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Co-sleeping is a practice in which babies and young children sleep close to one or both parents, as opposed to in a separate room. It is standard practice in many parts of the world, and is practiced by a significant minority in countries where cribs are also used. Bed-sharing, a practice in which babies and young children sleep in the same bed with one or both parents, is a subset of co-sleeping. Co-bedding refers to infants (typically twins or higher-order multiples) sharing the same bed. There are conflicting views on bed-sharing safety and health compared to using a separate infant bed.
The American Academy of Pediatrics does encourage room-sharing (sleeping in the same room but on separate surfaces) in its policy statement regarding SIDS prevention, but it recommends against bed-sharing with infants.
Bed-sharing can lead to accidental suffocation of the infant in a number of ways.
Parents who were under the influence of drugs or alcohol and whose children died while bed-sharing have been prosecuted and charged with manslaughter in several US states (including Minnesota, Georgia, Pennsylvania, Wisconsin and Utah).
Bed-sharing is standard practice in many parts of the world outside of North America, Europe and Australia, and even in the latter areas a significant minority of children have shared a bed with their parents at some point in childhood. One 2006 study of children age 3–10 in India reported 93% of children bed-sharing while a 2006 study of children in Kentucky in the United States reported 15% of infants and toddlers 2 weeks to 2 years engage in bed-sharing.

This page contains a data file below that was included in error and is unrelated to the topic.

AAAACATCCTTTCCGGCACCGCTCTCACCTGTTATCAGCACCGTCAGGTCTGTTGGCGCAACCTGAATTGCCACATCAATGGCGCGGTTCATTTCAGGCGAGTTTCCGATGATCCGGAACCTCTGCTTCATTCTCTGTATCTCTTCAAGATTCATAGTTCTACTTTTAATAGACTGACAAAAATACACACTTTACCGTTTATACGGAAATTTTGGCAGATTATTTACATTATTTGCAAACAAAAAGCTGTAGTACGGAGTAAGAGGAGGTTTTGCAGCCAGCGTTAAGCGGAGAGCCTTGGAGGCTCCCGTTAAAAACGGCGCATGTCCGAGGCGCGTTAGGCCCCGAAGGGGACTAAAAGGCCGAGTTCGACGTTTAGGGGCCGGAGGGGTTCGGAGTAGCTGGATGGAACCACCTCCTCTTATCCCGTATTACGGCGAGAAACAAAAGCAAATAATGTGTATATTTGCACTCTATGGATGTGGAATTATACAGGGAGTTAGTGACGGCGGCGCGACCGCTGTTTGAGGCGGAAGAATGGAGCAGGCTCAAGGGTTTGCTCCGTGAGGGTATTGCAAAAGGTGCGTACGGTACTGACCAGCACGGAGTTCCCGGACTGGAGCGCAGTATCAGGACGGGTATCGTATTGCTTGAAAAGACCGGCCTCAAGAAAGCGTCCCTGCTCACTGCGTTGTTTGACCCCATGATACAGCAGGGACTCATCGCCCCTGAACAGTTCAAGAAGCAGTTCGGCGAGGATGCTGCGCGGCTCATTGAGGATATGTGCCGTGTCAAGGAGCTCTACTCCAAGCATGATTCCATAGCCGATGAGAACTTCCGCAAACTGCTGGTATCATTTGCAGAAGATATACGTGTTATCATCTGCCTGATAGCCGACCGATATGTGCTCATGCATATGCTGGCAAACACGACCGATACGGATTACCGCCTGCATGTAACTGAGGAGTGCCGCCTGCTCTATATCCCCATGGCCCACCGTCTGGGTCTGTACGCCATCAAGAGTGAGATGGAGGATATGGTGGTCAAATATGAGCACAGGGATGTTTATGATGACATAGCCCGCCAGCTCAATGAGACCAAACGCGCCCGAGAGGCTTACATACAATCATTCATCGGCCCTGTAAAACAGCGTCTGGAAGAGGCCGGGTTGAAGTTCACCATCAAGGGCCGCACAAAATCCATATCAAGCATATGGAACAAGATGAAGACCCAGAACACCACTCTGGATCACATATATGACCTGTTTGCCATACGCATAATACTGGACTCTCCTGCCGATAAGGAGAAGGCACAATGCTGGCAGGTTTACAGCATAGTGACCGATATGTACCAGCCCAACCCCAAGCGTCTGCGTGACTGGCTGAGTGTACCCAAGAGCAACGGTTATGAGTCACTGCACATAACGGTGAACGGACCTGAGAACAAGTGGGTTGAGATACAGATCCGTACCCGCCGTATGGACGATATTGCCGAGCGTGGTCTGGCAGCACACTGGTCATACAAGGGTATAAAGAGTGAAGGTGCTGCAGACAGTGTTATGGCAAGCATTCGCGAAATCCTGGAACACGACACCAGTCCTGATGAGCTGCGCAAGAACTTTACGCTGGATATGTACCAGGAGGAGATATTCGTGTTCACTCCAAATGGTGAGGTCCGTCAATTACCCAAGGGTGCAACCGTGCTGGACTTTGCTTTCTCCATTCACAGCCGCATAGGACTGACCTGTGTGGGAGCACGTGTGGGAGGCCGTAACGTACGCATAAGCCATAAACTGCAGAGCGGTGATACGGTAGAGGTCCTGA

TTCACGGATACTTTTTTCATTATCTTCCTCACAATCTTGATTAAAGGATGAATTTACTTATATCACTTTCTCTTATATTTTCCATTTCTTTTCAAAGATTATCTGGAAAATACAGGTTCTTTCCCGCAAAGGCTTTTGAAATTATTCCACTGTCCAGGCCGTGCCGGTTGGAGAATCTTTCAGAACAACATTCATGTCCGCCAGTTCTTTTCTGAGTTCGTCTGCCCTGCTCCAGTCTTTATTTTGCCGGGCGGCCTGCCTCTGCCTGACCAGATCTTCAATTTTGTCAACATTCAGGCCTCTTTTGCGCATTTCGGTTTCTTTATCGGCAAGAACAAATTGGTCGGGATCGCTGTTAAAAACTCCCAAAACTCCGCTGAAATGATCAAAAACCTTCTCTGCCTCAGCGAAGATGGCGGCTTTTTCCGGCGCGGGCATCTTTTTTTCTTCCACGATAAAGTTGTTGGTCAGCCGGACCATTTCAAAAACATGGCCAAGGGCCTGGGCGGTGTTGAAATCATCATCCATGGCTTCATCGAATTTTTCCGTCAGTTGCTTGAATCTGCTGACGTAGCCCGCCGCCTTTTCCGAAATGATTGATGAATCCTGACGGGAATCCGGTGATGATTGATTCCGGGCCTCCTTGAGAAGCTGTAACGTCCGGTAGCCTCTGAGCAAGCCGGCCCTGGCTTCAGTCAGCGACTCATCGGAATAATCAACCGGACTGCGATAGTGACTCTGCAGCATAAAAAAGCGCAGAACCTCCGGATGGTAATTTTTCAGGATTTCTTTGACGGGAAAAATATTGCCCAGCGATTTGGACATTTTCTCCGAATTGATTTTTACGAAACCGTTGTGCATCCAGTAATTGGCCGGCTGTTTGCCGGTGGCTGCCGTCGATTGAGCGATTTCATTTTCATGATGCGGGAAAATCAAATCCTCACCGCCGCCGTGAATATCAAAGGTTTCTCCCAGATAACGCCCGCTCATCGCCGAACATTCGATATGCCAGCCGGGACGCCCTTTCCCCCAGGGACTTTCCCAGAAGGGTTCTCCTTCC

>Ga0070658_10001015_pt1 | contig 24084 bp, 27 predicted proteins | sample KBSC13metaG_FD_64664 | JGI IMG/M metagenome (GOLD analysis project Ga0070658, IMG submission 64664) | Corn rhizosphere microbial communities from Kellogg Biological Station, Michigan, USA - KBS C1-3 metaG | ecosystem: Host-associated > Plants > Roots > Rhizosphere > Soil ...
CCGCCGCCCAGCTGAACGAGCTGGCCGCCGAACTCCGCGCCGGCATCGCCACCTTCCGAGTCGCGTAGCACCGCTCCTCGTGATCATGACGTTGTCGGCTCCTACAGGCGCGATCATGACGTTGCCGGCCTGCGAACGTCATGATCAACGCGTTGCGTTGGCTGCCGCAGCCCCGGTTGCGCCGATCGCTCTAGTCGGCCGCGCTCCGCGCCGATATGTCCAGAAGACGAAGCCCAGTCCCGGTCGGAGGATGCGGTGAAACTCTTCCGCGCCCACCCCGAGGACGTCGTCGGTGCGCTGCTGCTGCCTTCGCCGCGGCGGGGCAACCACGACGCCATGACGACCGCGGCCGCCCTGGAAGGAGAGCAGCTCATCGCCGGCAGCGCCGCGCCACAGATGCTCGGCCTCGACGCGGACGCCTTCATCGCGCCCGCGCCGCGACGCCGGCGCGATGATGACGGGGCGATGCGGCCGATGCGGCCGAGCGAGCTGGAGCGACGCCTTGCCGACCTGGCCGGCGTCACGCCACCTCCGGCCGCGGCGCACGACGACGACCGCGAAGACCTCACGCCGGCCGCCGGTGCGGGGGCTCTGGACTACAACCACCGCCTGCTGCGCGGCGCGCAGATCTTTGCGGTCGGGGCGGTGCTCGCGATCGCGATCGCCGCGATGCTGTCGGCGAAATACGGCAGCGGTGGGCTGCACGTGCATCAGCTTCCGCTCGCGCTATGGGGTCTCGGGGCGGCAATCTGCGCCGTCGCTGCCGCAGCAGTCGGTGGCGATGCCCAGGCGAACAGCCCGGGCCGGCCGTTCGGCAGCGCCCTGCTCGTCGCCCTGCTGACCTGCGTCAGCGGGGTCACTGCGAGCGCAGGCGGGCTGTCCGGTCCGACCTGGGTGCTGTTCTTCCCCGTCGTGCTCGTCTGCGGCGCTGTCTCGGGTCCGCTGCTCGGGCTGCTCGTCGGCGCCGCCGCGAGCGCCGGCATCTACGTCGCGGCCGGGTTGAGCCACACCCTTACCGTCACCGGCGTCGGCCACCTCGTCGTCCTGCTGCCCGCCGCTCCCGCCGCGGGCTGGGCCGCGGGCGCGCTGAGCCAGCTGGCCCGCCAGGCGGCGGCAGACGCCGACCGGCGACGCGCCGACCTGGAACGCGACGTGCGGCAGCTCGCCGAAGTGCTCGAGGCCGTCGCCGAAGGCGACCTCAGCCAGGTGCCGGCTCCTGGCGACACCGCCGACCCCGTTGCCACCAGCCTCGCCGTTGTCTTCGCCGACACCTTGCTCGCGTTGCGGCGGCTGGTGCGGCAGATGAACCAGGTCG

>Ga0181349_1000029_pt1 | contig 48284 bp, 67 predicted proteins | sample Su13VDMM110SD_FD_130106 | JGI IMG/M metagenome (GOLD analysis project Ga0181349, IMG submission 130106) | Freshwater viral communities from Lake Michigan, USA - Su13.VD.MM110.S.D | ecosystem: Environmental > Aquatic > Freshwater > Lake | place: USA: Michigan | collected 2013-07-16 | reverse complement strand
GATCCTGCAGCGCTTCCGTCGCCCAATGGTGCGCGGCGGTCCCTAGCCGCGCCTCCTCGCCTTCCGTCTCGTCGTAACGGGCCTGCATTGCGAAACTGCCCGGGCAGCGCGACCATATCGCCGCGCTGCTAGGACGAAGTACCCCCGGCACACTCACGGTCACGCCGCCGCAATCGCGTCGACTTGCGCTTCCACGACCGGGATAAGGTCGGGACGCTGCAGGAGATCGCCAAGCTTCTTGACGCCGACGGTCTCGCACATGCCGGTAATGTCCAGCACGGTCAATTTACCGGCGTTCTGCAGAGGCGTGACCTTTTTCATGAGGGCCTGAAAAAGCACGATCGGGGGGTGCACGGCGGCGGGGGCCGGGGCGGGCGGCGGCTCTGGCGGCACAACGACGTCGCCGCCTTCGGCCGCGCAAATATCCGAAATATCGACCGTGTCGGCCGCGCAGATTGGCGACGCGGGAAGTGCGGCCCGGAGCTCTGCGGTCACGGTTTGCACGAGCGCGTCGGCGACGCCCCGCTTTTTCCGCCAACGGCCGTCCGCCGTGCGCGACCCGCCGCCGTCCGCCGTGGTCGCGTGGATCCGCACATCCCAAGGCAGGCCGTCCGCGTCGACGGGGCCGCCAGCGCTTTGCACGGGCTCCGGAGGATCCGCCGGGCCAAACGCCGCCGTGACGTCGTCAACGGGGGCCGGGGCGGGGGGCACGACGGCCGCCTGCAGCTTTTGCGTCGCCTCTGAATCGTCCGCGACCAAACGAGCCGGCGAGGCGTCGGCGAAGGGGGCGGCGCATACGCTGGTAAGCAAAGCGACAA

Bed-sharing was widely practiced in all areas up to the 19th century, until the advent of giving the child his or her own room and the crib. In many parts of the world, bed-sharing simply has the practical benefit of keeping the child warm at night. Bed-sharing has been relatively recently re-introduced into Western culture by practitioners of attachment parenting. Proponents hold that bed-sharing saves babies' lives (especially in conjunction with nursing),  promotes bonding, enables the parents to get more sleep and facilitates breastfeeding. Older babies can breastfeed during the night without waking their mother. Opponents argue that co-sleeping is stressful for the child when they are not co-sleeping. They also cite concerns that a parent may smother the child or promote an unhealthy dependence of the child on the parent(s). In addition, they contend that this practice may interfere with the parents' own relationship, by reducing both communication and sexual intercourse at bedtime, and argue that modern-day bedding is not safe for co-bedding.
Because children become accustomed to behaviors learned in early experiences, bed-sharing in infancy will also increase the likelihood of these children to crawl into their parent's bed in ages past infancy.
Health care professionals disagree about bed-sharing techniques, effectiveness and ethics. The U.S. Consumer Product Safety Commission  and the American Academy of Pediatrics  warn against practicing it with babies because of risk of suffocation or strangulation, but many pediatricians and breast-feeding advocates have criticized this opposition.